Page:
Matthew King Exit: Favorite Media Moments & People – Part II
After 11 years at Heal the Bay, Communications Director Matthew King is hanging up his keyboard. Before he heads off for a career sabbatical, he offers a series of stories about his favorite moments and lessons learned.
Communications Directors have a special role at nonprofits. We work with every department and try hard to give our colleagues the credit they deserve for their hard work. We collaborate with smart people, working across all disciplines of the organization, as well as allies in the community.
During my tenure, I’ve spent time in the field with scientists, teachers, policy advocates, creative directors, fundraisers, organizers, journalists, lawyers, and powerful elected officials. You learn a lot just watching and listening to people who know how to get things done. I’ve had many classrooms—from tidepools to city-council chambers, from aquariums to production studios. That informal education has been one of the biggest blessings of my job here.
Roaming across greater L.A. with an environmental mindset has also led to some memorable encounters and surprising discoveries. Here are three of my favorite moments:
Swimming with a White Shark
I’ve edited dozens of blog and social media posts about the need to protect apex predators in our waters. But my close encounter with a juvenile white shark while surfing in El Porto made the issue deeply personal. You can read more about it here.
Discovering a Human Skull at a Cleanup
I’ve become blasé about what we find at cleanups after all these years of seeing the same types of trash over and over. Ho hum, another pound of cigarette butts in the sand. (Yuck!) But one find at a Coastal Cleanup Day site stopped me dead in my tracks – divers discovering what looked like a human skull underneath the Redondo Beach Pier. Police shut down the site and went full-on “CSI.” You can read more about the surprise ending to this story here.
Finding Hope in the Back of a Nissan
Teachers are among the most underappreciated members of society. (Honoring first responders and soldiers is great, but why don’t they celebrate outstanding teachers before ball games as well?) Patty Jimenez is one such hero, who goes the extra mile to motivate her students in the underserved community of Bell Gardens. I invited Patty and a few of her students to share their compelling story about getting cigarettes banned in city parks on KTLA Morning News. They hustled out to Playa del Rey, battling morning traffic in the predawn darkness to appear on the show before returning back for the start of school. During a break in filming, I watched these inspirational kids do something that will stick with me forever. Read their story here.
As a former reporter and editor, I know how hard it is to be a journalist. Low pay and long hours are to be expected. Most media outlets find their budgets shrinking as fast as the attention spans of readers. That makes it harder to get environmental stories into print or on air. Still, some thoughtful reporters are doing good work. Here are three journalists who made my job fun.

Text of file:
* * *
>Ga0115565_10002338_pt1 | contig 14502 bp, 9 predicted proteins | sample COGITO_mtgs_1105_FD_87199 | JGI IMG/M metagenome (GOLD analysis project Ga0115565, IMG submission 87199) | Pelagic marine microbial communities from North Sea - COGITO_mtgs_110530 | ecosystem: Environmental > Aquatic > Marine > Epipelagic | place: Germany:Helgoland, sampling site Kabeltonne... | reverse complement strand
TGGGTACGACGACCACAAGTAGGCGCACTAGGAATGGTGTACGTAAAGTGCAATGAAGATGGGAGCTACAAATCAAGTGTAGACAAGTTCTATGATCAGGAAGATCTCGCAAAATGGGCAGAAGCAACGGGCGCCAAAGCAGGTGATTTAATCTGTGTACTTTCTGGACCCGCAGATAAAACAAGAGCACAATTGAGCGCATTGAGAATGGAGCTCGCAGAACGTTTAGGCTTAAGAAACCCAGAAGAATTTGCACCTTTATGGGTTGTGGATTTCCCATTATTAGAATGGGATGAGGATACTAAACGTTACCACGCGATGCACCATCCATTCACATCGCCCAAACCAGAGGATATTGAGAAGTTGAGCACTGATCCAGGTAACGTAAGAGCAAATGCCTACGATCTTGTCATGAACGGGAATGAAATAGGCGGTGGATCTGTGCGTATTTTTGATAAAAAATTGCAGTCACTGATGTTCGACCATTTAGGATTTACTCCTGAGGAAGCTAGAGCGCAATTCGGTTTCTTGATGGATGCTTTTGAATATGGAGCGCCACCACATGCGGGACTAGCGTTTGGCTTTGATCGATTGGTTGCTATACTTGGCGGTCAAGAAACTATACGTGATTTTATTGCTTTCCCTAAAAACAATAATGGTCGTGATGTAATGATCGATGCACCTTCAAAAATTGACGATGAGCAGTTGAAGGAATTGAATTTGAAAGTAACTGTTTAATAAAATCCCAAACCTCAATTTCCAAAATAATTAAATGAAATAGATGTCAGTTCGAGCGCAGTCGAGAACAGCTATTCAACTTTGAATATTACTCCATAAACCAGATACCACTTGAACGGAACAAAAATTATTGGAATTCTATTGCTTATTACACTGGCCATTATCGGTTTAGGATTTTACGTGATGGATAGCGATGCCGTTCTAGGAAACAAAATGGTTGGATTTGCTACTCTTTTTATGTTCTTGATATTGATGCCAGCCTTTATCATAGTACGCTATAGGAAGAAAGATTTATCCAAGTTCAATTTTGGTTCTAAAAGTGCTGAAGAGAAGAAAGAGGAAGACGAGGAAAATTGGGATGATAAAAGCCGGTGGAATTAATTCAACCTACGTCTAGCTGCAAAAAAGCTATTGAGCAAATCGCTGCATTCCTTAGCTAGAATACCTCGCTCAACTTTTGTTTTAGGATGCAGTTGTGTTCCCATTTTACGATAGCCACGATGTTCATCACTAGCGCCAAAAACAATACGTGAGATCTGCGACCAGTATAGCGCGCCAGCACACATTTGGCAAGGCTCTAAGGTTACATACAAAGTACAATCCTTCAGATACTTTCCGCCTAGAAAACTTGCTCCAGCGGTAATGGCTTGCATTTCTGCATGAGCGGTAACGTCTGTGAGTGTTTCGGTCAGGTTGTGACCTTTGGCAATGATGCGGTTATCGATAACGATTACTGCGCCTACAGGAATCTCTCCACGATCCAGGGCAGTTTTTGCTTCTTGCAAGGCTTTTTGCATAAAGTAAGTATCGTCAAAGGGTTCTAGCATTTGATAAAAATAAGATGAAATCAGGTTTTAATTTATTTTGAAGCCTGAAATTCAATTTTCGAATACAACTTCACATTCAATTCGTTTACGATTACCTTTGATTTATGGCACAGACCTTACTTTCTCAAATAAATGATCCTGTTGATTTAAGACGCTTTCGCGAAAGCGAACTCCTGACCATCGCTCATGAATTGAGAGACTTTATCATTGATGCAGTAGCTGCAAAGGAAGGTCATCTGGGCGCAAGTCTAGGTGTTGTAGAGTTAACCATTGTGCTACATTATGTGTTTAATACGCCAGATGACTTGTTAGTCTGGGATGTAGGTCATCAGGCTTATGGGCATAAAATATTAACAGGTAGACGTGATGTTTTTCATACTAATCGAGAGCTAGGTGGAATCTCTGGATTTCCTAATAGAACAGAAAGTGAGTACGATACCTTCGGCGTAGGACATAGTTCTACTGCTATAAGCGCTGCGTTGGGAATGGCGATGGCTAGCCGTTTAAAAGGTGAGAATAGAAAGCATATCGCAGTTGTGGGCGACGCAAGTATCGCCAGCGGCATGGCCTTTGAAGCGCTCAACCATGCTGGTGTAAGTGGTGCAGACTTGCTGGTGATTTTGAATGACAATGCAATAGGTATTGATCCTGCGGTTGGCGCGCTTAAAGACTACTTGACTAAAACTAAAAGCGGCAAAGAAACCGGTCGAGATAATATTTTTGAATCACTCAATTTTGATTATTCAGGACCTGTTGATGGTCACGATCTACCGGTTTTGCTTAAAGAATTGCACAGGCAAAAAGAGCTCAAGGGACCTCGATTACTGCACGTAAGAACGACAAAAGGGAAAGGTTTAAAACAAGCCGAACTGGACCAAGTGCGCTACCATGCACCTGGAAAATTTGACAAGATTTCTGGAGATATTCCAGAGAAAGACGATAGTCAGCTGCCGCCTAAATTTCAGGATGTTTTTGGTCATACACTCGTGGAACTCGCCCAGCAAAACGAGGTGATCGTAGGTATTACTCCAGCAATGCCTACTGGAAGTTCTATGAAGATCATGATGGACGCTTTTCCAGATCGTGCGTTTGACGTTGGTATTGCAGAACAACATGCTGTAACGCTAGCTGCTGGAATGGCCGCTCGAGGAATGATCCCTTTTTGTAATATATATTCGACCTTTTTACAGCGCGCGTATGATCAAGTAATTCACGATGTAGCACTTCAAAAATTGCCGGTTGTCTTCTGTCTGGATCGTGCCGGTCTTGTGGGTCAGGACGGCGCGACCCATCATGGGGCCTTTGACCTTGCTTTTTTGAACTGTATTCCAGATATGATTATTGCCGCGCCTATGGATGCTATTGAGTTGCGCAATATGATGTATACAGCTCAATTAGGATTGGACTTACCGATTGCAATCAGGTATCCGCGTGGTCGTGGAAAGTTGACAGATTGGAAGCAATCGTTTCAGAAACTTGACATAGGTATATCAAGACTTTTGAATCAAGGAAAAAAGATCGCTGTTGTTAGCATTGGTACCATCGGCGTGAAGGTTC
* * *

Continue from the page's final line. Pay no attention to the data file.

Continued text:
Louis Sahagun, L.A. Times environmental reporter
Louis is an OG LA Times vet, slightly rumpled, slightly curmudgeonly, but with a heart-of-gold. He’s been around the block a few times. He’s the type of guy you want to have a few beers with in a divey San Pedro bar. He’s had to weather a lot of turmoil with management changes at the L.A. Times, but he perseveres. He’s the master of the anecdotal lede, expert at painting nature with spare but evocative prose. I took Louis out on a boat for my first big story here, a feature piece on the tension over creating Marine Protected Areas off the SoCal coast. You can read one of his stories about Heal the Bay’s campaign against invasive crayfish here.
Huell Howser, the late KCET video-journalist
No one did what Huell did, exploring the backroads of California and visiting everyday folk. With his “aw-shucks” demeanor and courtly Southern manners, Huell could make a trip to an insurance office seem interesting. So I was elated when I convinced him to do a segment on our fight against single-use plastic bags. My then-colleague Kirsten James and I had a small bet whether I could get him to say in that cornpone drawl of his: “Noooooo, Kirsten! NINE BILL-YUN plastic bags??!!” You can read more about our day together here.
Gayle Anderson, reporter for KTLA Morning News
Gayle has mastered goofy shtick to make herself one of the most famous news personalities in L.A. But don’t let that madcap on-air persona fool you. As a former crime reporter in Miami, she’s whip smart and extremely well read. She’s dead serious about her job and is totally demanding of her sources when putting together a segment. She used to strike the fear of God in me, but then I discovered what a pussycat she really is. You can watch some of her segments here focusing on our efforts to increase diversity on the beach.